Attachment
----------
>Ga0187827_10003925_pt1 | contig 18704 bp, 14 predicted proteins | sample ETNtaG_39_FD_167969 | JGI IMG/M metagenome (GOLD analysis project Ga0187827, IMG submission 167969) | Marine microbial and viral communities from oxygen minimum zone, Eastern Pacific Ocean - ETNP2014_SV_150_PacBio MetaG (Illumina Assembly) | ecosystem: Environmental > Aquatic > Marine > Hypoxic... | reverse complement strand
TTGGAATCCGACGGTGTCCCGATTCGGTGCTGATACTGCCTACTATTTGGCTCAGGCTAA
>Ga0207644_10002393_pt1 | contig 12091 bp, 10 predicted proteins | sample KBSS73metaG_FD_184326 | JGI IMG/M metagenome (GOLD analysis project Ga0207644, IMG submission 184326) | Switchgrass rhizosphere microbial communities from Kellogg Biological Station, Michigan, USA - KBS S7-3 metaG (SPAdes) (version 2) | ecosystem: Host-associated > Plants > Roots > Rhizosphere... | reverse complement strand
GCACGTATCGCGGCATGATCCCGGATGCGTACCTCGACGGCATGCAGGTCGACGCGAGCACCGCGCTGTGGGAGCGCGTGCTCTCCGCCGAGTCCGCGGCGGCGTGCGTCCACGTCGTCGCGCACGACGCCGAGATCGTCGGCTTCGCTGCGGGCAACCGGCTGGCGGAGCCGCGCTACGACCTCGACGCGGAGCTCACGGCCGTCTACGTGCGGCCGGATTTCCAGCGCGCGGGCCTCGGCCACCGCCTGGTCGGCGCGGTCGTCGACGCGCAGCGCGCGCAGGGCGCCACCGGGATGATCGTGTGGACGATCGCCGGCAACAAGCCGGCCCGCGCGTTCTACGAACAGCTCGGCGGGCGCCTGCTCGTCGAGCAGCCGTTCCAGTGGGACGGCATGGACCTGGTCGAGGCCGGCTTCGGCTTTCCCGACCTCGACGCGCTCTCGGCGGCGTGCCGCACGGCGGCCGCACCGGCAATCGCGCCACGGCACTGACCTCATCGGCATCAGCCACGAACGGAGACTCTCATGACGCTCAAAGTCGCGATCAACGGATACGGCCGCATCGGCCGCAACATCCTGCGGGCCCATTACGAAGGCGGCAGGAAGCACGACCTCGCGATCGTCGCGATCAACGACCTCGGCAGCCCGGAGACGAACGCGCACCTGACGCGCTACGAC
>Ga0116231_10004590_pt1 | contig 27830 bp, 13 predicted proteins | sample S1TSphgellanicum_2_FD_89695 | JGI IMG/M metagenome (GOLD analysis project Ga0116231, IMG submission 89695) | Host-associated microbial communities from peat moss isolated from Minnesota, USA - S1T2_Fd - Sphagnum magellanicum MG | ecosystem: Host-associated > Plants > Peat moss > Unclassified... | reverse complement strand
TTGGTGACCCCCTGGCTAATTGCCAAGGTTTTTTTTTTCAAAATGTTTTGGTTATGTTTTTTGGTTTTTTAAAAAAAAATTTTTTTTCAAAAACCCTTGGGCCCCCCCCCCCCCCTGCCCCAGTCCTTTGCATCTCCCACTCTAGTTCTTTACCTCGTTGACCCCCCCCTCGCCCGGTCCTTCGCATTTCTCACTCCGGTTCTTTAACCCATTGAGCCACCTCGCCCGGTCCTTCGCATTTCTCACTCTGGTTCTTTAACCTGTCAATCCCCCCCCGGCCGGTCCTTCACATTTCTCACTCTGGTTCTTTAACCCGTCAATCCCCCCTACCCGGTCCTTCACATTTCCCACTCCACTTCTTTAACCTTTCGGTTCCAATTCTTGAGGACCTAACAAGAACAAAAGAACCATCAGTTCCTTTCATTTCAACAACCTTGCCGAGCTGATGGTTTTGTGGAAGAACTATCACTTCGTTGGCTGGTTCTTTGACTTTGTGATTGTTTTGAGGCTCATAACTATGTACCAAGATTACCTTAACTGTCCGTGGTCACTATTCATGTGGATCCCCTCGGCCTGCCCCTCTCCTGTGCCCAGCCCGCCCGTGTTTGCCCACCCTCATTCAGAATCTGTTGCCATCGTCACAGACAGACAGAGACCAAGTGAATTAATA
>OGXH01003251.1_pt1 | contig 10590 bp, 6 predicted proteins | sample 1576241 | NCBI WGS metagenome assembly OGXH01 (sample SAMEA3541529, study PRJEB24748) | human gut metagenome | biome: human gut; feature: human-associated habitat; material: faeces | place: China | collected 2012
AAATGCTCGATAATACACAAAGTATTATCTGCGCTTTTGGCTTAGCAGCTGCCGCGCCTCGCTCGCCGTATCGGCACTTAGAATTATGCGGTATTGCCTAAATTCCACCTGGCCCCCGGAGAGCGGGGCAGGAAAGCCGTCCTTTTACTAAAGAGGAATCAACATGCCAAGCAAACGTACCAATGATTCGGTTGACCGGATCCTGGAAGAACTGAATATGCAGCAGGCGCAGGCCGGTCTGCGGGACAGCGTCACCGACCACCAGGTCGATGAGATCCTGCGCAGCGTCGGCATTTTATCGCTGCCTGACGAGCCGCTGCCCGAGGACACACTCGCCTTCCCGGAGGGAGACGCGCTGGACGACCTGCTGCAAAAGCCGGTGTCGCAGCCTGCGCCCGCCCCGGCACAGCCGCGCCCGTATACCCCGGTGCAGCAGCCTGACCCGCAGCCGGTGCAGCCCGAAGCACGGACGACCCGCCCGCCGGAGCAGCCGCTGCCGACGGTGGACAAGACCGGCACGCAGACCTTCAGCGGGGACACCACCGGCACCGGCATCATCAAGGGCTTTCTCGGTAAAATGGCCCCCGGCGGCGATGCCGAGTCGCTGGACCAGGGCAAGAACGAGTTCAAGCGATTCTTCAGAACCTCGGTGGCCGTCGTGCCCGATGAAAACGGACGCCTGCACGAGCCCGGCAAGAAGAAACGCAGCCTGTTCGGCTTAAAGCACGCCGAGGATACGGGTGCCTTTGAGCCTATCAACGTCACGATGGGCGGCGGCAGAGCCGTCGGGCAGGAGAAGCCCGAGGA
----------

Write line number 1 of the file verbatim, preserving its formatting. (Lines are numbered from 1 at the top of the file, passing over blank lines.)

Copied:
>Ga0187827_10003925_pt1 | contig 18704 bp, 14 predicted proteins | sample ETNtaG_39_FD_167969 | JGI IMG/M metagenome (GOLD analysis project Ga0187827, IMG submission 167969) | Marine microbial and viral communities from oxygen minimum zone, Eastern Pacific Ocean - ETNP2014_SV_150_PacBio MetaG (Illumina Assembly) | ecosystem: Environmental > Aquatic > Marine > Hypoxic... | reverse complement strand